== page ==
Colorado Springs native Tara Thomas’ journey to director of Bemis School of Art illustrates her hardworking nature, and the creative path of a true art lover.
Thomas has developed the Military Artistic Healing program for veterans and active duty military, and actively works with local organizations focused on at-risk youth.
“I’ve seen some lives saved and some lives transformed through the arts,” said Thomas, who took control of her life at a young age.
“I was a high school drop out with the assistance of my parents,” she said. “They knew high school wasn’t working out for me, and they supported me through getting a GED and into college. I have deep roots here and my parents have always been extremely supportive.”
As an undergraduate at UCCS, Thomas was drawn to teach. She started down that path by way of a grant while completing her undergraduate studies. Once she graduated, she started her own business creating unique jewelry and art pieces. She continues to run her business, TaraDesigns, alongside her tenure at the Fine Arts Center, where she has worked since 1995.
“As director, I’ve learned to develop a much deeper trust in my team members, and the people I’ve worked with over the years. I try to give everyone around me some input into decision making, and make sure that they know I value their suggestions,” she said. “I try to take a holistic approach, soak in all aspects of the situation, directions we could take, and viewpoints involved. Being a business owner taught me to take things in stride and be consistent in my actions.”
Erin Hannan, executive director of advancement and external affairs at Colorado Springs Fine Arts Center, nominated Thomas.
“She is one of the most influential women I know, who selflessly and quietly leads the Bemis School of Art with a level of passion and commitment that has a ripple effect on those all around her,” Hannan said in her nomination letter. “She takes her leadership role seriously, and somehow also has time to see to the smallest need of the most vulnerable in her sphere.”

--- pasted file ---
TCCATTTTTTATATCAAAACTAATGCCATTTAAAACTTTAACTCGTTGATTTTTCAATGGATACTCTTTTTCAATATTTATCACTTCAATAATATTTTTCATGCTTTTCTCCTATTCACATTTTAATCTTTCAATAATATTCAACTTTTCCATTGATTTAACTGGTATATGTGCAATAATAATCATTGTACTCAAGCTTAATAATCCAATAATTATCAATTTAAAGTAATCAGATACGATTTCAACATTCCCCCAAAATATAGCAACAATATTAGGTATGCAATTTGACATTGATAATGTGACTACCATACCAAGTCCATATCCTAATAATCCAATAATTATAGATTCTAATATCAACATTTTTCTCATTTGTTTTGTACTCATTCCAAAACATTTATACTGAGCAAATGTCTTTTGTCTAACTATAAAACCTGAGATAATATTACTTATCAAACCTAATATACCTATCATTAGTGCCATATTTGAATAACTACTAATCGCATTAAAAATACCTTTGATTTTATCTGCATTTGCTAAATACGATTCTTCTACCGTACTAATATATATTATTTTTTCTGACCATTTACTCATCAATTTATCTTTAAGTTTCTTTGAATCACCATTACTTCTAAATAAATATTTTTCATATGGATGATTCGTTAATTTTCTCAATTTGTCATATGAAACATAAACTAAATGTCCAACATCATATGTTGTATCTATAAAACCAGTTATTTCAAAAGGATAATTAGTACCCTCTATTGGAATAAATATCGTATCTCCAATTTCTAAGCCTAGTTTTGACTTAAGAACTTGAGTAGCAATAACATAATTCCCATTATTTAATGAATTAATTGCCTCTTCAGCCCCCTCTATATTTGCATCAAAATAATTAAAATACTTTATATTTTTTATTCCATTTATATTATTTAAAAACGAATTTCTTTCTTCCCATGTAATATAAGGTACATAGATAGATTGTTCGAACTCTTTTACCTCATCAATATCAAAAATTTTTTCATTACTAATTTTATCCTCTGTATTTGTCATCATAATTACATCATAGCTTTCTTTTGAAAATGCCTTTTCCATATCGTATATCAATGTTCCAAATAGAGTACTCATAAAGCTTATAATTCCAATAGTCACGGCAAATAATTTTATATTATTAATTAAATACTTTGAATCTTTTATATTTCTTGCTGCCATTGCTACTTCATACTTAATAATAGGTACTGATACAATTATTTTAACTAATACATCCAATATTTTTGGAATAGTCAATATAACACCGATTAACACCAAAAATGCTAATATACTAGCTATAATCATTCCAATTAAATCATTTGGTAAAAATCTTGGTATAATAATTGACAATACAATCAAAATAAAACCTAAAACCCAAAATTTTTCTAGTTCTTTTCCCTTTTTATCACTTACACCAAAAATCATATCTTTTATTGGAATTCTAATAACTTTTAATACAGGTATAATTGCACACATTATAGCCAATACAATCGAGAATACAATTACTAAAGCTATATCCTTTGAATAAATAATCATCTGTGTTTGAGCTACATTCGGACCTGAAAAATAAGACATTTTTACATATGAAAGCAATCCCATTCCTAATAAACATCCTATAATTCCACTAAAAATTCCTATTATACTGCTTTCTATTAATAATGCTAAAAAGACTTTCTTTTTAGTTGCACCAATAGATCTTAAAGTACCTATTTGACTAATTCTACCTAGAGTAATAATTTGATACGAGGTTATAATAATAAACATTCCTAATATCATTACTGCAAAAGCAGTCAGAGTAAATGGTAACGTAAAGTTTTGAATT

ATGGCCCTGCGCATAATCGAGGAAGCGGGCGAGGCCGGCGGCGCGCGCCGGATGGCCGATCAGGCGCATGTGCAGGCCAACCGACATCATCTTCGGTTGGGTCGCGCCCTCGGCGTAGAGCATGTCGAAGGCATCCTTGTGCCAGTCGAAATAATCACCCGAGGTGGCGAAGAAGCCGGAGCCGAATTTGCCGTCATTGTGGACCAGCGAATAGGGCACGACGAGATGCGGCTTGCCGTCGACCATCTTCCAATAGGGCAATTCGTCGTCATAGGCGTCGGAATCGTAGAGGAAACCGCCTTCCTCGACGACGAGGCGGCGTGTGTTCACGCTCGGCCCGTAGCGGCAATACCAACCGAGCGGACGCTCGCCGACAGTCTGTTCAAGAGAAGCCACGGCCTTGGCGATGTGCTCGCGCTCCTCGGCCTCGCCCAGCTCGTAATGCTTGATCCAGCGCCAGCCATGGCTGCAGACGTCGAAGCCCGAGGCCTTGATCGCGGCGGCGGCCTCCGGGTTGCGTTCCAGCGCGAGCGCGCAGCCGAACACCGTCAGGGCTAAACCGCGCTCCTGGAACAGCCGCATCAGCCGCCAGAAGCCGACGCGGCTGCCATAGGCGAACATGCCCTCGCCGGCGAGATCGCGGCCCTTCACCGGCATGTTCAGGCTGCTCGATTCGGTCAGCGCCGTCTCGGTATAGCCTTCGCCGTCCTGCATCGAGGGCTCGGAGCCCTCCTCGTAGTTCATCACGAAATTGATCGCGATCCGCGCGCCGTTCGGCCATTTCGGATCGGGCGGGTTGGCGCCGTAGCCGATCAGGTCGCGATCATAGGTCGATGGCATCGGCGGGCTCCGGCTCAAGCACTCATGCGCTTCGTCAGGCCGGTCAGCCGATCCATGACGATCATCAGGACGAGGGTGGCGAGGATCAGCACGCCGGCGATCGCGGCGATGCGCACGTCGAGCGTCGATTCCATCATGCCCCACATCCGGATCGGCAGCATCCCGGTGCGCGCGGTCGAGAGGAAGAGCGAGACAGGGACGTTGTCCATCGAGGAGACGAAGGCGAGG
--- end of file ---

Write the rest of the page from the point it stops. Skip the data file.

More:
Thomas’ devotion to the arts is clear in her volunteer work. It seems there’s not a single arts-related committee or initiative she hasn’t touched. She’s served on the board of the Center for Non-Profit Excellence, Public Art Commission of the Pikes Peak Region and the Art Business Education Consortium. She currently volunteers for the Colorado Springs Creative Collection Steering Committee, and is senior advisor at the Youth Documentary Academy.
“I find inspiration in the ‘a-ha’ moments, when a student realizes that they can do it,” she said. “That’s just so energizing for me, and I live being able to be supportive. I was attracted to the Fine Arts Center because of the immersive experience it offers, and even more so by the opportunity to teach. There’s nothing like it.”
Thomas notes that she’s rejuvenated by those around her who are passionate about what they do in life.
“I really respect hardworking people. My parents work extremely hard — my mother as a published writer and my father continues to work hard even in retirement. Maybe because of their hardworking and supportive nature, I’m an all-hands-on-deck kind of leader. I’m willing to move tables and do the dirty work to get the job done.”
For many, art serves to help reclaim their lives after a loss and cope with tragedy. Thomas, ready to roll up her sleeves to connect people with the arts, has recently worked on projects such as From Ashes to Memories, which helped Black Forest residents create works of art from the ashes or remains of their homes and belongings, and workshops created for children grieving the loss of a loved one.
— Hannah Caproon